‘All Night Jammin’ / ‘Late Night Dubbin’
One of the many unsung heroes of Jamaican popular music, Noel Bailey was best known as guitarist with the Roots Radics, where he was chiefly credited under the alias Sowell Radics, but his career stretches back to the late 60s, when he made some early attempts at being a solo singer, recording with Roy Shirley and others upcoming producers.
Noel had a spectacular near-miss in 1969 when he recorded an original ballad, ‘What Am I To Do’, for an aspiring producer, Tony Scott, who was credited as the vocalist when the song was released in Jamaica and the UK. But the song itself sank without trace, only to resurface in instrumental form as ‘The Liquidator’, which of course entered the British pop charts! Nevertheless, Bailey went on to voice impressive work for BB Seaton and Rupie Edwards (under the alias Noel Tempo), and he was a mainstay of Jimmy Cliff’s backing band for much of the 70s, as well as a Studio One session player. In the Radics, his trademark was the highly distinctive wah-wah guitar that gave an impressive shape to much of their material; since the Radics worked closely with Mikey Dread, Sowell and Mikey became close friends, often hanging out together at Mikey’s home and running through musical ideas together.
Mikey said that ‘All Night Jammin’ was supposed to have been issued by Sugar Minott, but when the release somehow never materialised, Mikey opted to record this slow creeper of a song with Sowell himself and issue it through DATC; it reminds that Sowell was a fine singer-songwriter, as well as an ace guitarist, and it’s easy to understand the impact the extended 12″ made on the reggae underground in Britain at its time of release. A follow-up, ‘Wheel O’ Matilda’, based on a folk song but sounding very DATC in form, was equally great. Sadly, Sowell’s defection from the Radics following a tour with Gregory Isaacs led to some wilderness years in London, and his eventual unsolicited return to Jamaica, where he subsequently died of cancer in 2014.
‘Roots And Culture’ / ‘Jungle Dread’
Mikey is on truly fine form on the outstanding ‘Roots And Culture’, reminding his listeners never to lose sight of their origins over an irresistible Roots Radics rhythm. As the tension builds, Dread draws for a series of proverbs to underline his message: “You’ll never miss the water ‘til the well runs dry, spit in the sky and it will fall in your eye.” He goes on to warn that, “If you deal with war, you can’t run far, and if you deal with grudge, you gonna melt like fudge,” so watch out!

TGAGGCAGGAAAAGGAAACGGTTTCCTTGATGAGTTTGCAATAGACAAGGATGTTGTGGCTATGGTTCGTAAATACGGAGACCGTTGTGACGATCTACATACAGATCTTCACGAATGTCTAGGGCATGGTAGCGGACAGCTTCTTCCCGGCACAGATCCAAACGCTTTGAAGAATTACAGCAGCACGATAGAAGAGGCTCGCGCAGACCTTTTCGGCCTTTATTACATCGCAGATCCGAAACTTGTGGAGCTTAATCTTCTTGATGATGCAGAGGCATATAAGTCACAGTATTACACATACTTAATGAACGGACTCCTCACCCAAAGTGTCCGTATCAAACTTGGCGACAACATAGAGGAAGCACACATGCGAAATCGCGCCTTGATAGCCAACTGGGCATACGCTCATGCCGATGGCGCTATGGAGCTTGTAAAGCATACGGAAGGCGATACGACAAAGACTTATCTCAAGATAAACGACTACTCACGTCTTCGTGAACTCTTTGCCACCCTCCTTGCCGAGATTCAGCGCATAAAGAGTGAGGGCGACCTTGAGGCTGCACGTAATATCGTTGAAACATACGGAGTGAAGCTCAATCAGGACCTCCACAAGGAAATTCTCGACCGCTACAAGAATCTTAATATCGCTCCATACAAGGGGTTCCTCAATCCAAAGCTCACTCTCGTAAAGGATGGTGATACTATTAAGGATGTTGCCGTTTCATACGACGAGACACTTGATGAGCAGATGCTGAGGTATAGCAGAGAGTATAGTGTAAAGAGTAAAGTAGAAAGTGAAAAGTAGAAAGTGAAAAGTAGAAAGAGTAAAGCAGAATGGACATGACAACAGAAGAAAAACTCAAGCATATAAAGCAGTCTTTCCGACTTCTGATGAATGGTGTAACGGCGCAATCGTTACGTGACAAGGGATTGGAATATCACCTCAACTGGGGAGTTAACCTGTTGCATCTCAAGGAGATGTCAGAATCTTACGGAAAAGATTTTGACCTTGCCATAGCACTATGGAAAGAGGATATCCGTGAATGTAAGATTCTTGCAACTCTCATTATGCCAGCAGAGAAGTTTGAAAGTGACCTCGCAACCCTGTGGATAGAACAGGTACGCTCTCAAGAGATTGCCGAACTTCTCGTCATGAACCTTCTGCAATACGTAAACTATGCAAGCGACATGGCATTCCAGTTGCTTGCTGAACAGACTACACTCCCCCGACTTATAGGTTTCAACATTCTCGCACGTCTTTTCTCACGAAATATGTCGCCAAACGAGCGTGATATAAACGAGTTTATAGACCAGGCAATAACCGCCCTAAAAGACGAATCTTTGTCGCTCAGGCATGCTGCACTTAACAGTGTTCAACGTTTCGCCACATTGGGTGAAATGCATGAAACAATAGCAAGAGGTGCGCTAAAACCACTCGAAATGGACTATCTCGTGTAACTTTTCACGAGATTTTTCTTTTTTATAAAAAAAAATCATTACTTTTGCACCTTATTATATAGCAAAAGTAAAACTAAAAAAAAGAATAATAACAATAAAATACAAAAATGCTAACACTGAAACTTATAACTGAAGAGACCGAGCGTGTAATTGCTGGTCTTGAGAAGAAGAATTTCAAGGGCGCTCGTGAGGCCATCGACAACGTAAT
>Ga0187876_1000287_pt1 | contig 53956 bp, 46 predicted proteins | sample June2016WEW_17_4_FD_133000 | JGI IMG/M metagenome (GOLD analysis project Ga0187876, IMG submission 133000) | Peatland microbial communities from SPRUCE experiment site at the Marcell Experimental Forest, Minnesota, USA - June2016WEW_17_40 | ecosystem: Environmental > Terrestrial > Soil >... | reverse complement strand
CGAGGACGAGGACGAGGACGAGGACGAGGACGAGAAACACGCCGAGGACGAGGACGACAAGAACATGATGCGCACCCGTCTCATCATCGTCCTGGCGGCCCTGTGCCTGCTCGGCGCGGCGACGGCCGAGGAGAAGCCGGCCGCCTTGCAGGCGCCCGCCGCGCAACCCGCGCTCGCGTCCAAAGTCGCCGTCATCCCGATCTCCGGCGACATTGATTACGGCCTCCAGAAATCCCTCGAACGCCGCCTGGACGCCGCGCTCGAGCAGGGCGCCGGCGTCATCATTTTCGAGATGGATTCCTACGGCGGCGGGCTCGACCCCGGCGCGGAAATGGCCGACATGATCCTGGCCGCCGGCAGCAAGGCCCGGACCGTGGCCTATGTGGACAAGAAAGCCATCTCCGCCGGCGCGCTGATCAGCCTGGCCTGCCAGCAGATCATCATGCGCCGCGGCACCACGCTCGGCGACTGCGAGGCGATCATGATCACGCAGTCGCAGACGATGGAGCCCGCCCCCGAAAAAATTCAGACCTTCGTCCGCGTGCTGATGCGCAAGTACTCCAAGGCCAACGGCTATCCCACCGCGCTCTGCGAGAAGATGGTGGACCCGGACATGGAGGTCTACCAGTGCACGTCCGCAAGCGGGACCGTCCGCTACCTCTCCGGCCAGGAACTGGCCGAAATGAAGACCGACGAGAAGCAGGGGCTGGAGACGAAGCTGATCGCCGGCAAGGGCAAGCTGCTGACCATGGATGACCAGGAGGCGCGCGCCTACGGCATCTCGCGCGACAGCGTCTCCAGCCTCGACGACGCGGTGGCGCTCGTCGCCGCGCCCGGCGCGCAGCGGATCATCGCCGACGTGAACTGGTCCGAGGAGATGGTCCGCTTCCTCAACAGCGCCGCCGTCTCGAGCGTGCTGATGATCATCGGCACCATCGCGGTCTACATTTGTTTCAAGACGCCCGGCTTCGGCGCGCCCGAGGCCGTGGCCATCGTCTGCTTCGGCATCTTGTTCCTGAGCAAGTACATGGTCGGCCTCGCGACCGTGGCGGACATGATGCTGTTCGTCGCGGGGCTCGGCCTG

In other words, don’t take anything for granted, and treat others only as you’d like to be treated yourself. The extended dub cut, ‘Jungle Dread’ (aka ‘Jungle Signal’) features some very fancy horn work from Rico Rodriguez, Eddy ‘Tan Tan’ Thornton and others. Though the original 12″ is mighty hard to find these days, a 10″ reissue is still available.
‘Bad Man Posse’ / ‘Smoker’s Posse’
A native of Port Antonio, Mervin Smith Junior began singing as Junior Soul in the rock steady years, writing ‘Solomon’ for Derrick Harriott and cutting great early reggae work for Harriott and Sonia Pottinger. He later joined the group Young Experience, who performed in Cuba during a time when Prime Minister Michael Manley was cultivating ties with Fidel Castro, but when the group disbanded, Murvin concentrated on song writing, achieving a major breakthrough upon recording ‘Police And Thieves’ at Lee Perry’s Black Ark. Murvin continued working with Perry until the producer closed the doors of the Ark, where Murvin cut a few singles for Joe Gibbs, but he never yielded another album until teaming up with Mikey Dread in the early 80s.
The title track of the album was the outstanding cut of the disc, with Murvin showing off his wide vocal range in a song that spoke of the choices a young man faces in life, which could lead to guilt by association; would the young man in question join a posse of good men, a posse of bad men, a posse of Rastas, or what? Over a typically spongy DATC rhythm, Murvin implores the youth to make the right moves, and not let his parents down by keeping bad company. Collectors should note that for some reason, there were a couple of alternate versions of the song issued on 12” at the time: the first has an extended cut of Murvin’s vocal on the A-side, and a sparse extended dub on the flip, but the ‘exclusive remix’ edition has Murvin’s vocal followed by a lengthy toast from Mikey. Pick your choice… sounding spectacular in either case!